We’ve learned so much while out cruising. I don’t just mean the things you’d expect to learn: offshore sailing, local history, how to say ‘where’s the bathroom’ in smattering of foreign languages or even how to husk a coconut. No, we’ve learned all sorts of cool things we never even knew were out there to learn: how to custom dye fabric, how to set up a slack line, why that weird looking fish is doing what it’s doing…
Cruisers have some of the most diverse skills and backgrounds of any group of people we’ve ever met. We’ve met botanists and biologists, astronomers, engineers and IT guys, doctors, lawyers and investment bankers, jewellery makers and stunt drivers, and the guy who invented the forth squeeze for orange juice.
And from so many of them we’ve learned things. Real things. Useful things—like which leaf makes a poultice that can help heal wounds, and how to find constellations in the new-to-us southern sky and how to take that huge coin collection and turn it into beautiful keepsakes.
Lauren girl from Pico was our jewellery maker in the Pacific. Lauren’s grandmother taught her to make gorgeous embroidered bead jewellery, and she passed on her skills and knowledge to Amanda from Britannia, who also makes stunning embroidered bead jewellery, and Amanda kindly passed on some of her skills and knowledge to Maia, who aspires to make wonderful embroidered bead jewellery.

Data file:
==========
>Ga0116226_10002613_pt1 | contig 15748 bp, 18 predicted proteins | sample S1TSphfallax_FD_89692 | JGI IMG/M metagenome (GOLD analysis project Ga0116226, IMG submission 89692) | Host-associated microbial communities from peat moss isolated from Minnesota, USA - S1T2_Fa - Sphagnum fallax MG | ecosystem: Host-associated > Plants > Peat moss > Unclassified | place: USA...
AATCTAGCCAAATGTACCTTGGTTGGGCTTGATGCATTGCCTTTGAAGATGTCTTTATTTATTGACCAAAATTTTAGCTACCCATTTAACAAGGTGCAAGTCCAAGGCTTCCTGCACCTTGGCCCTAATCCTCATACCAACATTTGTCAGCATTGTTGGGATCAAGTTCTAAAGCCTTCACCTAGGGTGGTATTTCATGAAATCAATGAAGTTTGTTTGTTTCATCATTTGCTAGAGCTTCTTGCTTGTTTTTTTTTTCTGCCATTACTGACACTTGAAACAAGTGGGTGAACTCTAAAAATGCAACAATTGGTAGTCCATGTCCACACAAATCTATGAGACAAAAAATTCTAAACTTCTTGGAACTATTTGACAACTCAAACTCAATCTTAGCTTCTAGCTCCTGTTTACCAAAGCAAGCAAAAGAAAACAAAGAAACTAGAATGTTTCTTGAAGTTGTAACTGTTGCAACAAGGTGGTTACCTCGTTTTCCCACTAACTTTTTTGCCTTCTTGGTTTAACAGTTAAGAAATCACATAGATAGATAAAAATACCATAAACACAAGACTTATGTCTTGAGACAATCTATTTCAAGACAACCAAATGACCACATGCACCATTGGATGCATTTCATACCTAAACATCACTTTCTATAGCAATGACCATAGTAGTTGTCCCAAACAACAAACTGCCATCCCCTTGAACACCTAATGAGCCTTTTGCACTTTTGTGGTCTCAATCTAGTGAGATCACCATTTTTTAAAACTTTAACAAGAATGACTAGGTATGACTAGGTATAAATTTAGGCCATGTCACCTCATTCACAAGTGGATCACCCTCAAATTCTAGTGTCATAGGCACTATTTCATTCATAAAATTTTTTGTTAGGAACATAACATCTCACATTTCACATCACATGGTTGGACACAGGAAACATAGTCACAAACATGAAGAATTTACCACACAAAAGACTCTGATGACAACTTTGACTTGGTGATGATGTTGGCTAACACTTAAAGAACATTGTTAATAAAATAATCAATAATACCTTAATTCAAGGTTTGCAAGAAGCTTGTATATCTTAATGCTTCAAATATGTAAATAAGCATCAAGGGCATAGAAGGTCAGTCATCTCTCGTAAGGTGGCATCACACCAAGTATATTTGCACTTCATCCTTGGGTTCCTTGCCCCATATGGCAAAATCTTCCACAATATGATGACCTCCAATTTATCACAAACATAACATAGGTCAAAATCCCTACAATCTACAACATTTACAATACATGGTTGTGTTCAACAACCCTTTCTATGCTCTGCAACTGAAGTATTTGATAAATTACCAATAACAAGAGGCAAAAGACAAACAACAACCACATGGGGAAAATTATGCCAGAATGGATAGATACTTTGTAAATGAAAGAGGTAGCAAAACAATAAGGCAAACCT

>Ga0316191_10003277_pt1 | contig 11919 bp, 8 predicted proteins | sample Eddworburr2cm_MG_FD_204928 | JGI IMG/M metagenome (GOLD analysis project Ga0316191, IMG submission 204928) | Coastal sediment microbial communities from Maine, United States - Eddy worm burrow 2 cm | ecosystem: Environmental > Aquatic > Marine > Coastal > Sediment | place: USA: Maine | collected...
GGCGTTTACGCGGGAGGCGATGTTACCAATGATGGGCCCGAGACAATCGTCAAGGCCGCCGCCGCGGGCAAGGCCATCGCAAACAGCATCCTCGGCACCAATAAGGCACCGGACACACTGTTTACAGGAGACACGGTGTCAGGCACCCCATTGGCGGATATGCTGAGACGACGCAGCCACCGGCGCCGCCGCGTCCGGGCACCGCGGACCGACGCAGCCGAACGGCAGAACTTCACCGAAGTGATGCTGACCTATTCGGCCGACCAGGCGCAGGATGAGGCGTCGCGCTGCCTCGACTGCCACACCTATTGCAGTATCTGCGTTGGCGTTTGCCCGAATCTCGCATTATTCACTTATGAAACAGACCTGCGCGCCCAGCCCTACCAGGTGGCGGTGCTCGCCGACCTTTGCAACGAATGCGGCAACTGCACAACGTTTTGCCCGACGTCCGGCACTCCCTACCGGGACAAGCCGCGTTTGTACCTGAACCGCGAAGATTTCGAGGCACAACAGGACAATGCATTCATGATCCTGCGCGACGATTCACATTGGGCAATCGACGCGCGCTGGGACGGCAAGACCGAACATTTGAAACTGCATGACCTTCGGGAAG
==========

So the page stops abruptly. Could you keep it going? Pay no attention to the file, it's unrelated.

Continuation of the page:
|Amanda and Lauren's work as inspiration|
Maia is actually doing really well with her new found skills. Her first piece caught the eye of the kids on Viatrix (a lovely French Canadian family we’ve been spending time with) and they asked to learn so she invited them and the girls from Dorénavant (another lovely French Canadian family we’re spending time with—in fact there are currently six Canadian boats here in Brissie, the most we’ve encountered in one harbour since Mexico) over for a jewelry making class.
The class was both a French lesson (Maia can now swear and threaten to eat small children) and a jewelry making class. And as the kids sewed and giggled and Maia struggled with the ‘r’ sound in Merde! while the other kids tried to keep their beads even, I thought about how far this lesson had traveled: from Lauren’s grandmother to her, and then across oceans and cultures. And soon it will spread even further.